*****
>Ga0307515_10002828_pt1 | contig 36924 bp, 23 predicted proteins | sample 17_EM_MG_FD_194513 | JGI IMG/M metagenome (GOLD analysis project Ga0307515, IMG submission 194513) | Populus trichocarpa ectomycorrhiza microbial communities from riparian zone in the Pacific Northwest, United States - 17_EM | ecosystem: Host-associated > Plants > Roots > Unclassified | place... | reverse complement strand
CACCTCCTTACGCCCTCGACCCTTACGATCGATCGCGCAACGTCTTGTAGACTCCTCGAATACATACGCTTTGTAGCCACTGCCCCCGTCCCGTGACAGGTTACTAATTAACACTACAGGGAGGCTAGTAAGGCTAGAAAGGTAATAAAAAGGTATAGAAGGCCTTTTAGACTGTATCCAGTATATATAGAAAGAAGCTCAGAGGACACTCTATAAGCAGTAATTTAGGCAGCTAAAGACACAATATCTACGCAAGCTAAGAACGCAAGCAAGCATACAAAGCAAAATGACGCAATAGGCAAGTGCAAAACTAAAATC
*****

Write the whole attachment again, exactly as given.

>Ga0307515_10002828_pt1 | contig 36924 bp, 23 predicted proteins | sample 17_EM_MG_FD_194513 | JGI IMG/M metagenome (GOLD analysis project Ga0307515, IMG submission 194513) | Populus trichocarpa ectomycorrhiza microbial communities from riparian zone in the Pacific Northwest, United States - 17_EM | ecosystem: Host-associated > Plants > Roots > Unclassified | place... | reverse complement strand
CACCTCCTTACGCCCTCGACCCTTACGATCGATCGCGCAACGTCTTGTAGACTCCTCGAATACATACGCTTTGTAGCCACTGCCCCCGTCCCGTGACAGGTTACTAATTAACACTACAGGGAGGCTAGTAAGGCTAGAAAGGTAATAAAAAGGTATAGAAGGCCTTTTAGACTGTATCCAGTATATATAGAAAGAAGCTCAGAGGACACTCTATAAGCAGTAATTTAGGCAGCTAAAGACACAATATCTACGCAAGCTAAGAACGCAAGCAAGCATACAAAGCAAAATGACGCAATAGGCAAGTGCAAAACTAAAATC